Link to Original Source

+ - What's Good for Google is Good for the USA?

Submitted by theodp
theodp (442580) writes "The Obama administration embraced cloud computing on Tuesday, arguing that a shift to online apps, storage and processing is critical to reduce government waste and ease environmental impacts. And as Federal CIO Vivek Kundra announced (YouTube, cheesy cartoon @19:00) the launch of Apps.gov at NASA's Ames Research Center, Google's Sergey Brin was there. No, not to check on the private jets he and other top Googlers park there. As Google cheerleader Kundra led the Feds into the Cloud, Google announced it is readying a dedicated Google cloud for federal, state, and local government customers in the US. 'Everyone benefits from cloud computing,' asserts Google, adding that 'few stand to benefit more than government.'"

+ - Tevatron tightens up the race for the Higgs | Teva->

Submitted by IronAISS
IronAISS (1637987) writes "WITH the Large Hadron Collider still in the repair shop, the race to find the Higgs boson has become a lot tighter, thanks to the older and less powerful — but working — Tevatron collider near Chicago.

"The Tevatron definitely has a chance," says Greg Landsberg of Brown University in Providence, Rhode Island, who works on one of the LHC's detectors.

With the LHC due to restart only in November at CERN near Geneva, Switzerland, the Tevatron has been gaining ground in the search for the Higgs, the particle thought to give mass to other elementary particles. At last week'sLepton Photon conference in Hamburg, Germany, Tevatron physicists said that by early 2011 they will have recorded enough data to allow them to either find or rule out the Higgs as predicted by the standard model."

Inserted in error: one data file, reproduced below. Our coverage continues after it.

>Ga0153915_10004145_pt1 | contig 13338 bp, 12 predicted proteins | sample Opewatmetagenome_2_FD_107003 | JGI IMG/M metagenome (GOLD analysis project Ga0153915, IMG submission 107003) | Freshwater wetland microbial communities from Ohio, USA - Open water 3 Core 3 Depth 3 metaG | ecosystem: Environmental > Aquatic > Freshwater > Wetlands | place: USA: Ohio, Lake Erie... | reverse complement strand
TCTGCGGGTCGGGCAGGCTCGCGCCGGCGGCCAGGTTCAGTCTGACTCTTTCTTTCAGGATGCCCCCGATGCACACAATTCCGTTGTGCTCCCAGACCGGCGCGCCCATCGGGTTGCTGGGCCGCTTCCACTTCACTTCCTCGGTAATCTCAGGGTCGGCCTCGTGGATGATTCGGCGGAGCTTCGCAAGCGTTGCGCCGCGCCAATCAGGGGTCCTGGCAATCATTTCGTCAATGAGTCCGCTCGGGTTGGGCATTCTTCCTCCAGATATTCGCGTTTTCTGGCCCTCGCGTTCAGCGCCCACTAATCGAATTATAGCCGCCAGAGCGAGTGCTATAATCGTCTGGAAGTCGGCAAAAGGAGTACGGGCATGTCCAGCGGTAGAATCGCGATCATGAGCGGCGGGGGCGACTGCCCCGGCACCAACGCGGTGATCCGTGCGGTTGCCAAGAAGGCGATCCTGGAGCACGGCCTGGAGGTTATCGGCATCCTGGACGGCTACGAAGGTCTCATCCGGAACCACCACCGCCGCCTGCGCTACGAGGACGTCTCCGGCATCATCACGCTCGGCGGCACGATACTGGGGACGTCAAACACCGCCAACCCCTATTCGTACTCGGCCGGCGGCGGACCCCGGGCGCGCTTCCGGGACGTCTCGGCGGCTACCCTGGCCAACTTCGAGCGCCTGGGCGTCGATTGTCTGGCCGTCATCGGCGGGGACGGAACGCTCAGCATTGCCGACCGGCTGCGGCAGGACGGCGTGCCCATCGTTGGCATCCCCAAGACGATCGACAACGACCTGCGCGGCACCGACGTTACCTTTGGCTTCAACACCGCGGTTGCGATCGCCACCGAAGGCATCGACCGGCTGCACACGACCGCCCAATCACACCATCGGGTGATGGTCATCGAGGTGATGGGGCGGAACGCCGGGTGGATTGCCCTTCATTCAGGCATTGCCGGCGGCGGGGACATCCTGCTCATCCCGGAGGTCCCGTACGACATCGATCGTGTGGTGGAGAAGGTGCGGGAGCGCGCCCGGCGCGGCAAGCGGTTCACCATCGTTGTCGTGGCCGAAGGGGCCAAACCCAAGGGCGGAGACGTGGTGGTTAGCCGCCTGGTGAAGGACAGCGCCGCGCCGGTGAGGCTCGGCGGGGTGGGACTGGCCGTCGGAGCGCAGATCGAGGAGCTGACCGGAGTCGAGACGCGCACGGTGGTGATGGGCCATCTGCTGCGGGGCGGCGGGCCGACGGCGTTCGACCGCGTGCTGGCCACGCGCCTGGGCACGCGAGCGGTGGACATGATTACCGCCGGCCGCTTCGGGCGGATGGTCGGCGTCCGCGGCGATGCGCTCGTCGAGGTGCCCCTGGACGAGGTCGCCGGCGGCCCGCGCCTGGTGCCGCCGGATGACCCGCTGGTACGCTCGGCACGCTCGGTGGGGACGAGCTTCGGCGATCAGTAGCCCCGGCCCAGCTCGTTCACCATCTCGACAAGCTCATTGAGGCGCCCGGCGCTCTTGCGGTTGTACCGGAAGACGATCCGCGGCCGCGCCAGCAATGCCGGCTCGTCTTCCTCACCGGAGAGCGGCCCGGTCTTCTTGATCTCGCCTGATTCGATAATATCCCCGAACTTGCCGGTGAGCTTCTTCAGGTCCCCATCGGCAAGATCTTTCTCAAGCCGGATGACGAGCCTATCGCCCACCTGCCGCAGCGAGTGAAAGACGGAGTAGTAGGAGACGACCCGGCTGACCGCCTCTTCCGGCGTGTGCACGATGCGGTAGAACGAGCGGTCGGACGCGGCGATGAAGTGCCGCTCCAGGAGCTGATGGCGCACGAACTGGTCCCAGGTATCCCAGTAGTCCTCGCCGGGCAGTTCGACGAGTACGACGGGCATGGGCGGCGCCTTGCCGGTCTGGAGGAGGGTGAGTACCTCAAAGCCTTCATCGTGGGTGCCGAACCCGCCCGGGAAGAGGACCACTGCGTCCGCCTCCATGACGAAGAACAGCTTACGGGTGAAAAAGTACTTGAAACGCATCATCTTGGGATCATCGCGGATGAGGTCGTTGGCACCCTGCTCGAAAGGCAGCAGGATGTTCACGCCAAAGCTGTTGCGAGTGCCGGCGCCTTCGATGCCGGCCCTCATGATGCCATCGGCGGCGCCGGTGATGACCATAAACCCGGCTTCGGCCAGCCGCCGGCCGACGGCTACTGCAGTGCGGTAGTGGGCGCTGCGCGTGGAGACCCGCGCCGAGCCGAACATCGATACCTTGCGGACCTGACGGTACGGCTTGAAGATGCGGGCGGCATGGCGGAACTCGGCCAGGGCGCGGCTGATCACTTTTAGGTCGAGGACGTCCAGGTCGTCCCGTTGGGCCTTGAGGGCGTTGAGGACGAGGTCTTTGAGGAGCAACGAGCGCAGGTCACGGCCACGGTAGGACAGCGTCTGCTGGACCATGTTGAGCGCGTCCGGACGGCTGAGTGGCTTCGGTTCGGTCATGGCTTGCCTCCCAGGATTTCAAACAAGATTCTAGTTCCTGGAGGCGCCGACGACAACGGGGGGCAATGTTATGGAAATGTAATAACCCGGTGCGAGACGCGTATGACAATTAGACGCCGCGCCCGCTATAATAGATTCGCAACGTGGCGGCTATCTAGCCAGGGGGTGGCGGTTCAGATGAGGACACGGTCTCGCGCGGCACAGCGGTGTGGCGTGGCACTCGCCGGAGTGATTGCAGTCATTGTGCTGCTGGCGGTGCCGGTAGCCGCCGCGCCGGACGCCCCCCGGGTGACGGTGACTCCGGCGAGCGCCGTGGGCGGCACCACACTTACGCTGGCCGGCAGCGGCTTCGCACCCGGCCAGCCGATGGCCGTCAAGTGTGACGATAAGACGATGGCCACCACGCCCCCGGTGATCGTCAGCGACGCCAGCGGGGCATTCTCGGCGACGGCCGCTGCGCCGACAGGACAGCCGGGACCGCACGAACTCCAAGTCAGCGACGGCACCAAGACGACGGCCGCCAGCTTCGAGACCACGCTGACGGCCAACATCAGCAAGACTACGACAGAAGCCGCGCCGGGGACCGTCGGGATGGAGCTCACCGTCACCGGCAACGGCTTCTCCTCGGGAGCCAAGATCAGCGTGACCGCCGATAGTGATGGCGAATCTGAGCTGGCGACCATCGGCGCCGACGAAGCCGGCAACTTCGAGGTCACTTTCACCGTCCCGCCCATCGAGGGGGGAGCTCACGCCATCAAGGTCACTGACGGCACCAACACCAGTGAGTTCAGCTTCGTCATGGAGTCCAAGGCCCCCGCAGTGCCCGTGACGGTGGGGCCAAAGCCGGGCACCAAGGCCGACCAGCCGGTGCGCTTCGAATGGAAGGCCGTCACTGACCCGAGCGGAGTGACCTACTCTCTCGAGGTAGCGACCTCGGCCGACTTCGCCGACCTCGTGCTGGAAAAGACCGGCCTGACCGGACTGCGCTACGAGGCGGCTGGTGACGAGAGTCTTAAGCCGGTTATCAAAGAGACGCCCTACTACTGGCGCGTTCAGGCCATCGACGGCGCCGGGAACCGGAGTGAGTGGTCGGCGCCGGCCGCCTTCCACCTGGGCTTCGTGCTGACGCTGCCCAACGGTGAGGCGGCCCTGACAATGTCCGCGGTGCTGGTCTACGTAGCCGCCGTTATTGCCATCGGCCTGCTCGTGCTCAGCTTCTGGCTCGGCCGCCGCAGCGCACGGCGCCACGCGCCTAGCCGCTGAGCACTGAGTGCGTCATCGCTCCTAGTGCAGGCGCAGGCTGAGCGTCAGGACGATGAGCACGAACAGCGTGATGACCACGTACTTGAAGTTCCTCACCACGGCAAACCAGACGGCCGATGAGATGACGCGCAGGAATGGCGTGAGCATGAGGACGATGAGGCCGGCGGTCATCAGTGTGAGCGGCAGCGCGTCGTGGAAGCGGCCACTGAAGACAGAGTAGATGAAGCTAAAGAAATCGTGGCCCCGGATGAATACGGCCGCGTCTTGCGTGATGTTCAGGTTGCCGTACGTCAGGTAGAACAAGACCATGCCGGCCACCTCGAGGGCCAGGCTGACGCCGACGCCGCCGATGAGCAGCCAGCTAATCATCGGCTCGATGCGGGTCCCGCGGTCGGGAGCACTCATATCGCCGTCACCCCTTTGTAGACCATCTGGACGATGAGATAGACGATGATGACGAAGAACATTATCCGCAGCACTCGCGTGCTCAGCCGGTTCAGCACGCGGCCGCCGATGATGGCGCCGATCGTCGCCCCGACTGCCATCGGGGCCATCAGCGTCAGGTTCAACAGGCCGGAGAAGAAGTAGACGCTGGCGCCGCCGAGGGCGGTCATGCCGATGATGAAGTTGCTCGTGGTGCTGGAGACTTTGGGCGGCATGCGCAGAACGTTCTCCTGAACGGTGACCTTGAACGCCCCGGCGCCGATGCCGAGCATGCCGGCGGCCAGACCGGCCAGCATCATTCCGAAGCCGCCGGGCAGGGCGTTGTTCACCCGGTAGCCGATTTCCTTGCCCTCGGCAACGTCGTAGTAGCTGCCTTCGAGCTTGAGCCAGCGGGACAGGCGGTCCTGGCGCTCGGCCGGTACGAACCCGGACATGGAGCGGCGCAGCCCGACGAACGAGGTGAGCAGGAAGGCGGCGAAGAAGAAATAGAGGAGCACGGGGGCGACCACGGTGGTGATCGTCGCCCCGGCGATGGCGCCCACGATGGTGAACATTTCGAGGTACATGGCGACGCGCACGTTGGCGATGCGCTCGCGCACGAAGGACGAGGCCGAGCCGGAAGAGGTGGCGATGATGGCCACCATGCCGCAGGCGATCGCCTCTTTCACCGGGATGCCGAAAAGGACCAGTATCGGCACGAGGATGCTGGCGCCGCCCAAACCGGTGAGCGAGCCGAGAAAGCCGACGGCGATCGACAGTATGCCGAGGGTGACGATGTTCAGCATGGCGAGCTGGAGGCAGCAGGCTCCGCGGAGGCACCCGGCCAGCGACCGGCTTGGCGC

Link to Original Source
Science

+ - Most detailed photos of an atom yet-> 1

Submitted by BuzzSkyline
BuzzSkyline (905506) writes "Ukrainian researchers have managed to take pictures of atoms that reveal structure of the electron clouds surrounding carbon nuclei in unprecedented detail. Although the images offer no surprises (they look much like the sketches of electron orbitals included in high school science texts), this is the first time that anyone has directly imaged atoms at this level, rather than inferring the structure of the orbitals from indirect measurements such as electron or x-ray interferometry."
Link to Original Source
Security

+ - Microsoft: No TCP/IP patches for you, XP -> 1

Submitted by CWmike
CWmike (1292728) writes "Microsoft says it won't patch Windows XP for a pair of bugs it quashed Sept. 8 in Vista, Windows Server 2003 and Windows Server 2008. The news adds Windows XP Service Pack 2 (SP2) and SP3 to the no-patch list that previously included only Windows 2000 Server SP4. "We're talking about code that is 12 to 15 years old in its origin, so backporting that level of code is essentially not feasible," said security program manager Adrian Stone during Microsoft's monthly post-patch Webcast, referring to Windows 2000 and XP. "An update for Windows XP will not be made available," Stone and fellow program manager Jerry Bryant said during the Q&A portion of the Webcast (transcript here). Last Tuesday, Microsoft said that it wouldn't be patching Windows 2000 because creating a fix was "infeasible.""
Link to Original Source
Movies

+ - Charles Darwin film too controversial for America->

Submitted by Anonymous Coward
An anonymous reader writes "A British film about Charles Darwin has failed to find a US distributor because his theory of evolution is too controversial for American audiences, according to its producer. The film was chosen to open the Toronto Film Festival and has its British premiere on Sunday. It has been sold in almost every territory around the world, from Australia to Scandinavia. However, US distributors have resolutely passed on a film which will prove hugely divisive in a country where, according to a Gallup poll conducted in February, only 39 per cent of Americans believe in the theory of evolution. The full article can be found here"
Link to Original Source
Space

+ - Astrophysicists find planet that should not exist->

Submitted by SpuriousLogic